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Optometrists examine people of all ages and from all walks of life including those who are healthy and chronically ill. We are medically trained, conveniently located, and sometimes the only doctor a person visits. Our scope has advanced quickly from the invention of the phoroptor to the use of diagnostic pharmaceutical agents, then to therapeutic pharmaceutical agents and lasers, and now injections and minor surgeries. So what’s next?
Epigenetics! This is an exciting field that transforms optometry into whole-body care. This valuable emerging science is up for grabs because it is within every doctor’s scope. Our current medical system provides costly “sick” care that translates to “acute symptom management.” There is a great desire to replace that model with value-based personalized medicine aimed at the prevention of disease and attainment of wellness. This is what the principles of epigenetics provide. In the future, we may look back and agree that this paradigm shift changed the entire economics of medical care and cemented our relevance as primary health care doctors.
Epigenetics is what allows us to control genetic expression without changing our DNA. It is the integration of genetics, food choices, targeted nutraceuticals, hormones, lifestyle, and health history. The goal is to create a personalized care plan to optimize our physiology despite the genetics with which we were born.
Epigenetics includes nutrigenomics, which precisely uncovers which foods should be avoided, eaten in moderation, or in abundance, based solely on one’s genetics.1 In addition, it integrates the knowledge of one’s food allergies. Food choice is one of the most important epigenetic influences, and it can determine whether genes get turned on or off. What we eat affects all 50 trillion cells in our body including the cells in our eyes. Eating precisely according to one’s genetics and biochemistry provides the core of a self-care plan that may reduce inflammation in the eye and body, and symptoms as varied as gastrointestinal upset, dry eye, fatigue, and migraine.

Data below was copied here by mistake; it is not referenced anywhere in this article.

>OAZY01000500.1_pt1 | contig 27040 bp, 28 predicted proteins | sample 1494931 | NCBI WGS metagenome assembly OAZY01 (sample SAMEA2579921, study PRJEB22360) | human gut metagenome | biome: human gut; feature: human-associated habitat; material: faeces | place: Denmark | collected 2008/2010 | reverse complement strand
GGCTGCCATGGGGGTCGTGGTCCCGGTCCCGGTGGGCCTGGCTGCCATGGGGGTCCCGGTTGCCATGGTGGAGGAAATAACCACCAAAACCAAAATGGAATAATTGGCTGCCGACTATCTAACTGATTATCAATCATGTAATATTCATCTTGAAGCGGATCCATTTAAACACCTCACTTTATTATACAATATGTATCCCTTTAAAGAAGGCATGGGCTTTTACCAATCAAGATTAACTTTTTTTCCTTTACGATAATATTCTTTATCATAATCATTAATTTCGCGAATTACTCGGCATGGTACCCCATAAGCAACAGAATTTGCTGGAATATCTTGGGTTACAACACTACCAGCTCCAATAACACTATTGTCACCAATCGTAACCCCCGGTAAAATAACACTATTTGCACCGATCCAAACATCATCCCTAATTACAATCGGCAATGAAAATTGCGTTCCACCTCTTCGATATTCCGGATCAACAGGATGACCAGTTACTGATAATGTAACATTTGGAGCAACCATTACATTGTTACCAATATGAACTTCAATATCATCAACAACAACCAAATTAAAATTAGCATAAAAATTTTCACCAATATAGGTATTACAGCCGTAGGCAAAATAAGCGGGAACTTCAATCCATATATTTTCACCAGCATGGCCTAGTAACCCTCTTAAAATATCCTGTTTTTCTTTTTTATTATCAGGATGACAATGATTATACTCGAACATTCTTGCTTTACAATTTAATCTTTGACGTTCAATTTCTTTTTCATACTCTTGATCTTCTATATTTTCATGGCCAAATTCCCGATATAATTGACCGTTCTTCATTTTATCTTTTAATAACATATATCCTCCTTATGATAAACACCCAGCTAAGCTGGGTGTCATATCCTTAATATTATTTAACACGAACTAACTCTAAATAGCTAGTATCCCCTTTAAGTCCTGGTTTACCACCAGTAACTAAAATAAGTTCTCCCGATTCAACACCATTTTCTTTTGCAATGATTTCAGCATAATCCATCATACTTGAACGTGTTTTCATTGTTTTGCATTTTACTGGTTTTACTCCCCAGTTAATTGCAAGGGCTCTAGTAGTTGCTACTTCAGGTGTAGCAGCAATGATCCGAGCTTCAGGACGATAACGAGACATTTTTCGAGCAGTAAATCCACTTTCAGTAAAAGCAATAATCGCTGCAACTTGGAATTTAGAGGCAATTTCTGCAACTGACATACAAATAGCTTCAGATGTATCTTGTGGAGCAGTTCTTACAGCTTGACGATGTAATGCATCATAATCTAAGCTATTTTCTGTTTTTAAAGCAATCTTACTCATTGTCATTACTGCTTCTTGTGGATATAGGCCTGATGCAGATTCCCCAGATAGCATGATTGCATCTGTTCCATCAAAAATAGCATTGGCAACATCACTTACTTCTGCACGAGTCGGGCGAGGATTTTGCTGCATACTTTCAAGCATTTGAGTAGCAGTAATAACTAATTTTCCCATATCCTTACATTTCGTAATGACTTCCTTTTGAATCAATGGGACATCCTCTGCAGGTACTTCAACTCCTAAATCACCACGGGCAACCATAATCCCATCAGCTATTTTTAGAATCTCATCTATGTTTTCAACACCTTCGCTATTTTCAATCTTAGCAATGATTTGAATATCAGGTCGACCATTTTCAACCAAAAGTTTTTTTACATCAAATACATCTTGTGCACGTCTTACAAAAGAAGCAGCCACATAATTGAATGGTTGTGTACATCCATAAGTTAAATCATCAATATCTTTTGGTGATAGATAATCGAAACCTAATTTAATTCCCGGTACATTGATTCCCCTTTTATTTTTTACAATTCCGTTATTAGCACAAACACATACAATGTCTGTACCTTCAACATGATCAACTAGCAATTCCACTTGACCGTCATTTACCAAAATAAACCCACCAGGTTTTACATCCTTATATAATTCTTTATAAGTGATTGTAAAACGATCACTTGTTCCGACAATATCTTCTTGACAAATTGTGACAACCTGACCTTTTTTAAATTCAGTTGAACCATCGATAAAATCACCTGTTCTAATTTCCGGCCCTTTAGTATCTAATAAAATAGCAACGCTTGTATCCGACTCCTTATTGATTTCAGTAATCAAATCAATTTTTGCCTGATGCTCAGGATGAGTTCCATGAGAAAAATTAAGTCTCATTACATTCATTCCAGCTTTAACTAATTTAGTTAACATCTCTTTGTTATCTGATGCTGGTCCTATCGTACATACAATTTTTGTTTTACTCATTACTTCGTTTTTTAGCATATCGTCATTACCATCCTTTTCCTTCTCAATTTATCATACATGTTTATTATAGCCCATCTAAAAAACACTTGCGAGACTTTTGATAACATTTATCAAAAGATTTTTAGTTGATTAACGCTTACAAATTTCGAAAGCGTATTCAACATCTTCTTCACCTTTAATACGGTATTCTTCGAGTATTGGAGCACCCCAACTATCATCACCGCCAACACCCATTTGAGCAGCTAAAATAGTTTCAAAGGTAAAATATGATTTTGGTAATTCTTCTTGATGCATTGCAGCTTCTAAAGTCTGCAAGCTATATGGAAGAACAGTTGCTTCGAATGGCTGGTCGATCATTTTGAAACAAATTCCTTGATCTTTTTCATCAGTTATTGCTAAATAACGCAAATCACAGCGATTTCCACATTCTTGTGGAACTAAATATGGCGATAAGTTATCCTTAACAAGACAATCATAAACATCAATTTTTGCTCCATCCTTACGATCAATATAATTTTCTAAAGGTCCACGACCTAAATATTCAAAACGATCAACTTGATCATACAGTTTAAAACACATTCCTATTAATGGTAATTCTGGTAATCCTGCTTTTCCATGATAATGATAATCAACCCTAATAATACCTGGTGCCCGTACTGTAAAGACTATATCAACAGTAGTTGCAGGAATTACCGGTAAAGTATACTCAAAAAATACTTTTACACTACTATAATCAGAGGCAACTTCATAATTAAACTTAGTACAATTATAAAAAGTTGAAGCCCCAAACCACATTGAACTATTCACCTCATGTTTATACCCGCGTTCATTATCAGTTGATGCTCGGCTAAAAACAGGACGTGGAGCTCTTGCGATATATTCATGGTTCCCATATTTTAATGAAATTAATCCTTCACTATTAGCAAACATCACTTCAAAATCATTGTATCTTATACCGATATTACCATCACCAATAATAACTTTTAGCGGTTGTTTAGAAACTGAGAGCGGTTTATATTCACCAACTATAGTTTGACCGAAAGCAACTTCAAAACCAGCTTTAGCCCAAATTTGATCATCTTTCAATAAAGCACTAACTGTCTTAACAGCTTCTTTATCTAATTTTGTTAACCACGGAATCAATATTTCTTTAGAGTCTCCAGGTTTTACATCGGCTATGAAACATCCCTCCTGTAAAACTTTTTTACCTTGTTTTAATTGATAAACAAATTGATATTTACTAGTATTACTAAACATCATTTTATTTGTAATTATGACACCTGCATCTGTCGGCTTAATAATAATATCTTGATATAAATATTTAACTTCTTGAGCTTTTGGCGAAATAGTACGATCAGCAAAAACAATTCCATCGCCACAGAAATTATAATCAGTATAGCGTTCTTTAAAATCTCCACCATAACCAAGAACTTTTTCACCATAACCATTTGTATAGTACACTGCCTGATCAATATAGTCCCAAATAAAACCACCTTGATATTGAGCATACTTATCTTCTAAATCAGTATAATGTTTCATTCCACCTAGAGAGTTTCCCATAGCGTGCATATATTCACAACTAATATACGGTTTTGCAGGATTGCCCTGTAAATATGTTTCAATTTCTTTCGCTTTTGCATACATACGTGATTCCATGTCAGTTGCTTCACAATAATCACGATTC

Epigenetics includes optimization of the methylation pathway.2 This pathway has been the focus of more than 20,000 literature articles including many about the most common eye diseases. Testing of methylation is medically necessary to improve our management of age-related macular degeneration, background diabetic retinopathy, cataract, and glaucoma. Having said that, all patients need their methylation genetics tested, but the need escalates when any systemic disease is present. This biochemical pathway creates our neurotransmitters, produces glutathione, and controls the activation of all our genes. The list of illnesses related to this pathway is long because it is crucial for optimal genetic and cellular function.
Epigenetics includes hormone evaluation and bioidentical hormone balancing.3 Hormones are critical to maintain optimal cellular physiology because they work at the genetic level. Hormonal decline affects men and women starting at around age 35. Although nothing good comes from hormonal decline, it is a normal part of aging. We must not ignore it because it contributes to vision loss.
Epigenetics also includes childhood experiences, lifestyle choices, exposure to toxins, exercise, getting proper rest, and managing stress. These factors are just as critical to overall health as knowing what foods to avoid and which supplements are necessary.
Epigenetics is cellular. By its very nature it is “holistic.” You cannot use it just for the eye because it benefits all cells in the body simultaneously. Optometrists can prevent migraines and neurologists can help age-related macular degeneration. This is the paradigm shift. Epigenetics is universal and does not discriminate by medical specialty. Involvement with epigenetics will position optometry as a necessary player in an integrative health care system.
Epigenetics is multimodal, which is why it achieves results. We must stop wrongly assuming that one vitamin or one drug is the solution. Epigenetic care plans are similar to strategies for playing chess. Chess is not played with one piece and cannot be won with a single move. Similarly, isolating nutrition or nutraceuticals in a study will not allow valid conclusions to be drawn. We must put an end to single-modal care because the body is complex and requires a multimodal approach.